A Weekend at the 2018 Grand Prix of St Petersburg

I’m a little late getting this out considering the race happened three weeks ago, but hey, better late than never! This is the 3rd year in a row that Bayley and I have attended the Grand Prix of St Pete, and while I did write about it in 2016, I never got around to it last year for some reason, so I’ll make up for that by being extra wordy this time. One thing to note here, I’m not going to cover the race itself, there are plenty of motorsports writers who do it for a living that cover it far better than I could. If you’re looking for well-written recaps, hit up TrackSide Online or the IndyCar section of Racer’s site. I’ll be talking to our experience as fans at the track, and maybe throwing in some tips along the way!

In past years, we’ve purchased grandstand seats in turn 10, along with paddock and pit passes. This year we decided to do something different and go with a 2-race credential package through IndyCar Nation, IndyCar’s fan community. Those give you general admission access to the track, along with paddock and pit access, so we were only losing grandstand seats, which really wasn’t a big deal to us, as we prefer to check out the action from various locations around the track. As the site indicates, it also gets you a hot lap, a big added bonus in my eyes. Being an actual IndyCar-issued hard card doesn’t hurt either!

When I’m attending races, I like to spend as much time at the track as possible, so I’m usually there around the time the gates opened. On Friday I was entering alone, as Bayley had a couple of classes at Eckerd and wouldn’t be arriving at the track until around 1pm. No problem, I hopped the free shuttle from the Hollander and was on my way, arriving at the track right about 8am. Friday mornings tend to be the least busy time of the weekend, so I usually end up doing a ton of walking, trying to cover as much of the track as possible while things are quiet. When I arrived this time, the PWC area was first up. I wanted to go check out Flying Lizard’s space, as they were back with a couple of Audi R8 LMS GT4s this year. Sure, their Porsche liveries are classic, but as an Audi owner, I do love the R8 ūüôā

The walk over there isn’t a short one, and thanks to the security area between the PWC and IndyCar paddocks, isn’t always an easy one either. We did the walk a couple of times on Saturday last year and were less than impressed with the speed of the lone security checkpoint between paddocks used for the return trip, as the line to go through the metal detector could get pretty long. They did move the security location closer to the pedestrian bridge between T2 and T3 this year, but it’s still basically a funnel into a single metal detector. As much as I’d have liked to visit the PWC side more, that security gate made me decide to stick to only two visits, and only on Friday.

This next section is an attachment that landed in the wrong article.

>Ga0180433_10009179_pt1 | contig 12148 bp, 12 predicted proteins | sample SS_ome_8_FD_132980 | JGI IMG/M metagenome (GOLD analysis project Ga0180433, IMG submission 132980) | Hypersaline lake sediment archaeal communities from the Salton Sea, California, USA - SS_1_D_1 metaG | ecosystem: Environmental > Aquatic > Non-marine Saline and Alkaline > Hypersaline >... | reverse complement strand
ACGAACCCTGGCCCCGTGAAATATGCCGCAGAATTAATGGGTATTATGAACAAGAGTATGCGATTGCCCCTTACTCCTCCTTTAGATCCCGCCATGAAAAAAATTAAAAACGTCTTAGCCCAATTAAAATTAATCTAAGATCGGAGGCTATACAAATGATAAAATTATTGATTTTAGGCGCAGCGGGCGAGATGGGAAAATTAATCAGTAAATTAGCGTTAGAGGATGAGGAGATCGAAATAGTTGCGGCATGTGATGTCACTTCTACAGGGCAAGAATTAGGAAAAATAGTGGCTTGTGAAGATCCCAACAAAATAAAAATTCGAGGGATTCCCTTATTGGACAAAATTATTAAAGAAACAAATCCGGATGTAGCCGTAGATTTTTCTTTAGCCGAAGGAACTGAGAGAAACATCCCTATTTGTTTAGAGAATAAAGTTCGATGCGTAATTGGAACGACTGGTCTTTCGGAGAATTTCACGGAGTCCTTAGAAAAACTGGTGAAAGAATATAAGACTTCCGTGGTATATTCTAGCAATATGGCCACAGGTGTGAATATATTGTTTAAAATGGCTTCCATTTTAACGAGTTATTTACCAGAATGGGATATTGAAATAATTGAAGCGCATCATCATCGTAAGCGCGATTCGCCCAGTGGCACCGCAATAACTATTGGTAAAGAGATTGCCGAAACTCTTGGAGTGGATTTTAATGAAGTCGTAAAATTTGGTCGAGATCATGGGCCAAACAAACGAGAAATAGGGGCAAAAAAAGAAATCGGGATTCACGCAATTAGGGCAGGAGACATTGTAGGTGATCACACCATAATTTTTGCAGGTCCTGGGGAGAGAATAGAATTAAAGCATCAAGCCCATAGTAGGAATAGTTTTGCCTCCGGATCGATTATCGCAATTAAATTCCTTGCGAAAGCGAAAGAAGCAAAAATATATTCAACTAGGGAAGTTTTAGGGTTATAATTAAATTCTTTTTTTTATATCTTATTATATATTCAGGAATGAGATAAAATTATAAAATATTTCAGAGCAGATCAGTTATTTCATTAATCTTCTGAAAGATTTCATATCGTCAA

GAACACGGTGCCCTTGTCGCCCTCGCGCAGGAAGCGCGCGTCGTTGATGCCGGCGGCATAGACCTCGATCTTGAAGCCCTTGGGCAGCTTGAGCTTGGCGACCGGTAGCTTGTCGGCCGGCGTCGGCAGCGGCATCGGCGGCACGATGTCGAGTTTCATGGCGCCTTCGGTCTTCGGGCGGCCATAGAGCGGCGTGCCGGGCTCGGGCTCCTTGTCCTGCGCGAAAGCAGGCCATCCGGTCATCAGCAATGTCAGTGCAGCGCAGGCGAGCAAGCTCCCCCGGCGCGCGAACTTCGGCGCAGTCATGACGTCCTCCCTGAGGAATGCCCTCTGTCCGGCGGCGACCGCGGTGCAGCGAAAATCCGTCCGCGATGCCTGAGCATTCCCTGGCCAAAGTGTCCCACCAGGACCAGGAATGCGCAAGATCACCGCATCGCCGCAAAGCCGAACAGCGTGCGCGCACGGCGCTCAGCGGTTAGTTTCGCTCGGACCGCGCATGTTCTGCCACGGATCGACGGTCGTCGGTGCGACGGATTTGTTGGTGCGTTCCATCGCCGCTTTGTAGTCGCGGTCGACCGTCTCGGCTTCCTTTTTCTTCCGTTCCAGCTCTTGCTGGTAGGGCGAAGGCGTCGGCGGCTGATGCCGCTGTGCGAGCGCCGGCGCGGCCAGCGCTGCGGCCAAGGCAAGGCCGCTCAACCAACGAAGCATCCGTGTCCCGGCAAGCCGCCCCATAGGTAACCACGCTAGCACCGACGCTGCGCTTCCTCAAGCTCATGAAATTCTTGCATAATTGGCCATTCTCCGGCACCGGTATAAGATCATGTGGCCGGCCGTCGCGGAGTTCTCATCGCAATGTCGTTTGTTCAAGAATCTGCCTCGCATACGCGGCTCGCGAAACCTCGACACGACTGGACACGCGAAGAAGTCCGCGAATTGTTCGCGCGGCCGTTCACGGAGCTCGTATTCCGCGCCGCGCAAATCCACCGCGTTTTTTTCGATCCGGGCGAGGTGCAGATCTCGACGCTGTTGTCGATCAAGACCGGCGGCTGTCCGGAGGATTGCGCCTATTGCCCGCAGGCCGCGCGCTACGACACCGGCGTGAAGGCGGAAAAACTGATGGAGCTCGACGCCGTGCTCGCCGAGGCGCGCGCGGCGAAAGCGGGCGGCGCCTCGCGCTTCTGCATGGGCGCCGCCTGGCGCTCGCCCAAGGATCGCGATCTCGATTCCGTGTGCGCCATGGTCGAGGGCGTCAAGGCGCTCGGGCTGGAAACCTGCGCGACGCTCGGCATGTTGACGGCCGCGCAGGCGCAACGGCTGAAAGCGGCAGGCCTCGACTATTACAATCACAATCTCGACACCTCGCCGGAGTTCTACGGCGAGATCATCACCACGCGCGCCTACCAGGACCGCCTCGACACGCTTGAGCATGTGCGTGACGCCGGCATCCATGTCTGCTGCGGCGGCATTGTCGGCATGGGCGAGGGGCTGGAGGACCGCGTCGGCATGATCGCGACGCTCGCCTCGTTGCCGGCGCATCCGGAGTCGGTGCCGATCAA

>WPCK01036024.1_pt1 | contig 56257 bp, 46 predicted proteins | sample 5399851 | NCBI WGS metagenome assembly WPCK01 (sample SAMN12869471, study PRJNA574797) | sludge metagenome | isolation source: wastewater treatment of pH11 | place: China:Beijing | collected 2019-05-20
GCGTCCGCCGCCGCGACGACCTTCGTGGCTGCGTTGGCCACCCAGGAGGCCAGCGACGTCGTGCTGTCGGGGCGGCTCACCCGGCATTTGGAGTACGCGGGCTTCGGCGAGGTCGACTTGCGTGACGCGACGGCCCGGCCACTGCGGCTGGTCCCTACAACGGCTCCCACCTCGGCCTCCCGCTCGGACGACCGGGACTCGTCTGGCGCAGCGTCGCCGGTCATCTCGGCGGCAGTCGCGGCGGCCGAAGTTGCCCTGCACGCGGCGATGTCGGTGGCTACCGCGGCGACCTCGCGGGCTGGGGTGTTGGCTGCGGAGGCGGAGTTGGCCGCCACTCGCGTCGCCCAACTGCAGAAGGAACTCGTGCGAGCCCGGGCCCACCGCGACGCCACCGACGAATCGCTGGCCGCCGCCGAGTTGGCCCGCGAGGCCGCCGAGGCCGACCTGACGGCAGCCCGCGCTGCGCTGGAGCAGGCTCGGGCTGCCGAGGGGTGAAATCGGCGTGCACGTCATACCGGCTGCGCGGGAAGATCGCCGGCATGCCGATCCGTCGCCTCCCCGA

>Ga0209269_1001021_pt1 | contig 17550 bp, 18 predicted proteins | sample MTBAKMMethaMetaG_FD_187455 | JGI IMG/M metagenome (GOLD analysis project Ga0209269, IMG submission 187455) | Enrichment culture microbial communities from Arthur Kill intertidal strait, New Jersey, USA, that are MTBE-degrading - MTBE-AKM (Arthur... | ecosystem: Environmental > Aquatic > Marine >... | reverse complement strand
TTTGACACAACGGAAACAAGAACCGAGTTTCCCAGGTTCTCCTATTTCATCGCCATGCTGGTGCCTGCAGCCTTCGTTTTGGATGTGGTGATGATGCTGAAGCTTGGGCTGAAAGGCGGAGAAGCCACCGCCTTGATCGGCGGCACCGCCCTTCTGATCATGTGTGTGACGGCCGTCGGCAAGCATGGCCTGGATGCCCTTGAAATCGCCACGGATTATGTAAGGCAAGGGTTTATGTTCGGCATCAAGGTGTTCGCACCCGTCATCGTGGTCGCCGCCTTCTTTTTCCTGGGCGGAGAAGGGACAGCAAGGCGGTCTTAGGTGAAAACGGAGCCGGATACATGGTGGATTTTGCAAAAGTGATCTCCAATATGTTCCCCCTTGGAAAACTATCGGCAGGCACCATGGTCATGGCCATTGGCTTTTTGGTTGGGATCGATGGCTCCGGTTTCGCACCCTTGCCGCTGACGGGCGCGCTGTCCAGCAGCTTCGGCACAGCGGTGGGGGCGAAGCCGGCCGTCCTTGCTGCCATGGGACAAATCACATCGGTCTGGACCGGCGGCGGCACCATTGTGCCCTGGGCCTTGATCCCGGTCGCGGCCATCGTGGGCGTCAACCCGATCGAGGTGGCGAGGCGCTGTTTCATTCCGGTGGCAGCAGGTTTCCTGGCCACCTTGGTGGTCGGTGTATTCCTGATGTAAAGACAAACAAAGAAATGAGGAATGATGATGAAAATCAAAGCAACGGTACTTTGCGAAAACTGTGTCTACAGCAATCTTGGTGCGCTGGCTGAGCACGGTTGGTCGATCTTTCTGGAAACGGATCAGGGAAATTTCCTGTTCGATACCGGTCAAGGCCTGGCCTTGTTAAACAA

After a long walk up and down their paddock area checking out a number of teams, I headed back over to the IndyCar side to catch PWC¬† practice and USF2000 qualifying from the pits. The best place to be for any on-track action in my opinion is the pits, as there’s nothing like hanging out back there watching the teams go to work. Honestly, pit passes may be pricey, but they’re worth every penny. The only Indycar session we didn’t take in from pit lane was the actual race on Sunday, but only because we didn’t have race mode tags allowing us to be there. One of these years we’ll figure out how to get our hands on those!

While I was down there taking in the action, I got a text from Riley, who runs the IndyCar Nation program, asking if Bayley and I wanted to sit front row for the Friday Q&A session with Helio Castroneves. Heck yea I did! This is just a small example of why IndyCar Nation is the best fan community in sports, and easily worth the price of admission. Helio’s session was being held at 12:30 in the Mahaffey Center, shortly after IndyCar practice wrapped up, so I texted Bayley to see if she’d be at the track by then. She seriously considered skipping class, but with a quiz scheduled decided to stay, so I went alone. The event was a blast, Helio’s very well spoken and has a ton of interesting stories to tell. Here’s a clip of him talking about last year’s Indy 500:

At the end, he even did a little video selfie for the promoters, which I’m visible in! Bottom of the video in the white shirt with the huge grin on my face:

About the time Helio’s session ended, Bayley arrived at the track, so I met her outside the paddock near the bridge at the gate 5 entrance. Shortly after she arrived, we grabbed some lunch from one of the stands in the main shopping district (for lack of a better term) between the Dali museum and the front stretch grandstands. The food’s mostly the type of thing you’d find at a fair/carnival, so expensive and bad for you, but super tasty. I hadn’t eaten all morning, and the foot long corn dog I inhaled really hit the spot, while destroying the diet I’ve been working on for the past two months.

After lunch, we decided to take a stroll over to the PWC/support series side again so she could check it out before the security area got overloaded. Thankfully things moved pretty well and she got to check out the whole area before we headed back over to catch more pit road action as Indy Lights qualifying was starting, followed by more PWC action and IndyCar practice session #2. Is there anything better than the sound of those cars?